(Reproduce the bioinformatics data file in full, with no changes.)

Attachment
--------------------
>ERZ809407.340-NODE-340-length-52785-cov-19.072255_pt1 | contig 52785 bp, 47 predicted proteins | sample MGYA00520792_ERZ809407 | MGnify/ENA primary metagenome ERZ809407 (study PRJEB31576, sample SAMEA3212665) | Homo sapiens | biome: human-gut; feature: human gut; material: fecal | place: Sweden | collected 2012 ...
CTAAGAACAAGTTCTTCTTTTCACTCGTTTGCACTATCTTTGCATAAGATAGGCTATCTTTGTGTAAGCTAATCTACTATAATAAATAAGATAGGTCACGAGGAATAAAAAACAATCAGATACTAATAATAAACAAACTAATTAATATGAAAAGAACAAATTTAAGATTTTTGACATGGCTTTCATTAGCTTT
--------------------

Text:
>ERZ809407.340-NODE-340-length-52785-cov-19.072255_pt1 | contig 52785 bp, 47 predicted proteins | sample MGYA00520792_ERZ809407 | MGnify/ENA primary metagenome ERZ809407 (study PRJEB31576, sample SAMEA3212665) | Homo sapiens | biome: human-gut; feature: human gut; material: fecal | place: Sweden | collected 2012 ...
CTAAGAACAAGTTCTTCTTTTCACTCGTTTGCACTATCTTTGCATAAGATAGGCTATCTTTGTGTAAGCTAATCTACTATAATAAATAAGATAGGTCACGAGGAATAAAAAACAATCAGATACTAATAATAAACAAACTAATTAATATGAAAAGAACAAATTTAAGATTTTTGACATGGCTTTCATTAGCTTT